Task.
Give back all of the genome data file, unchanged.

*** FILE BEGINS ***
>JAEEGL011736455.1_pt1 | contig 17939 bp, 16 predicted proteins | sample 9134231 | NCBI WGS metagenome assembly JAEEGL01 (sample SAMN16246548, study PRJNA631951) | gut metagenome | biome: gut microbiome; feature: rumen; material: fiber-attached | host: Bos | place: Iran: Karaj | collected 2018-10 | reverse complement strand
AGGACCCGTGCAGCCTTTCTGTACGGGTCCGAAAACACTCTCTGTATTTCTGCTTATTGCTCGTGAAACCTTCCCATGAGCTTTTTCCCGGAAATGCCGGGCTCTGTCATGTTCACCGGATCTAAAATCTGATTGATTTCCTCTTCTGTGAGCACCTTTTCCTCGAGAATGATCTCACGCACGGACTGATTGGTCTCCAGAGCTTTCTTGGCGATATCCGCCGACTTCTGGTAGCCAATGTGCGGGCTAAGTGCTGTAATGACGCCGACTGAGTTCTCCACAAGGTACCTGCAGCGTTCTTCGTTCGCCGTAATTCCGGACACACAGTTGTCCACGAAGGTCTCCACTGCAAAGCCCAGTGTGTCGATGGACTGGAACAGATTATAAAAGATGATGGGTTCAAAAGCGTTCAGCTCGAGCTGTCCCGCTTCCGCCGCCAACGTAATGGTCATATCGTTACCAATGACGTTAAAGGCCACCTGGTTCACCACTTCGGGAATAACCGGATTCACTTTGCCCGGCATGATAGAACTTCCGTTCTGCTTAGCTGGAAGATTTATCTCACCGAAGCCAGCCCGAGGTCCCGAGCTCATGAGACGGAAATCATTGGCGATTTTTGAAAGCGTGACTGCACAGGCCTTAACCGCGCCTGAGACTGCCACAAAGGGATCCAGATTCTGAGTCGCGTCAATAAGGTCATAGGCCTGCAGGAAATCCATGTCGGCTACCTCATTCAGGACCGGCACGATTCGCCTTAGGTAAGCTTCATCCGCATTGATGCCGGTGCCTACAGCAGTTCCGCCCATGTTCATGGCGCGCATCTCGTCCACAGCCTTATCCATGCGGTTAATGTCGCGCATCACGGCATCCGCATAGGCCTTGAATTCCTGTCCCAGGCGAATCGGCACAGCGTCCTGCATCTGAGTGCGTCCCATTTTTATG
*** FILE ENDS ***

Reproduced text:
>JAEEGL011736455.1_pt1 | contig 17939 bp, 16 predicted proteins | sample 9134231 | NCBI WGS metagenome assembly JAEEGL01 (sample SAMN16246548, study PRJNA631951) | gut metagenome | biome: gut microbiome; feature: rumen; material: fiber-attached | host: Bos | place: Iran: Karaj | collected 2018-10 | reverse complement strand
AGGACCCGTGCAGCCTTTCTGTACGGGTCCGAAAACACTCTCTGTATTTCTGCTTATTGCTCGTGAAACCTTCCCATGAGCTTTTTCCCGGAAATGCCGGGCTCTGTCATGTTCACCGGATCTAAAATCTGATTGATTTCCTCTTCTGTGAGCACCTTTTCCTCGAGAATGATCTCACGCACGGACTGATTGGTCTCCAGAGCTTTCTTGGCGATATCCGCCGACTTCTGGTAGCCAATGTGCGGGCTAAGTGCTGTAATGACGCCGACTGAGTTCTCCACAAGGTACCTGCAGCGTTCTTCGTTCGCCGTAATTCCGGACACACAGTTGTCCACGAAGGTCTCCACTGCAAAGCCCAGTGTGTCGATGGACTGGAACAGATTATAAAAGATGATGGGTTCAAAAGCGTTCAGCTCGAGCTGTCCCGCTTCCGCCGCCAACGTAATGGTCATATCGTTACCAATGACGTTAAAGGCCACCTGGTTCACCACTTCGGGAATAACCGGATTCACTTTGCCCGGCATGATAGAACTTCCGTTCTGCTTAGCTGGAAGATTTATCTCACCGAAGCCAGCCCGAGGTCCCGAGCTCATGAGACGGAAATCATTGGCGATTTTTGAAAGCGTGACTGCACAGGCCTTAACCGCGCCTGAGACTGCCACAAAGGGATCCAGATTCTGAGTCGCGTCAATAAGGTCATAGGCCTGCAGGAAATCCATGTCGGCTACCTCATTCAGGACCGGCACGATTCGCCTTAGGTAAGCTTCATCCGCATTGATGCCGGTGCCTACAGCAGTTCCGCCCATGTTCATGGCGCGCATCTCGTCCACAGCCTTATCCATGCGGTTAATGTCGCGCATCACGGCATCCGCATAGGCCTTGAATTCCTGTCCCAGGCGAATCGGCACAGCGTCCTGCATCTGAGTGCGTCCCATTTTTATG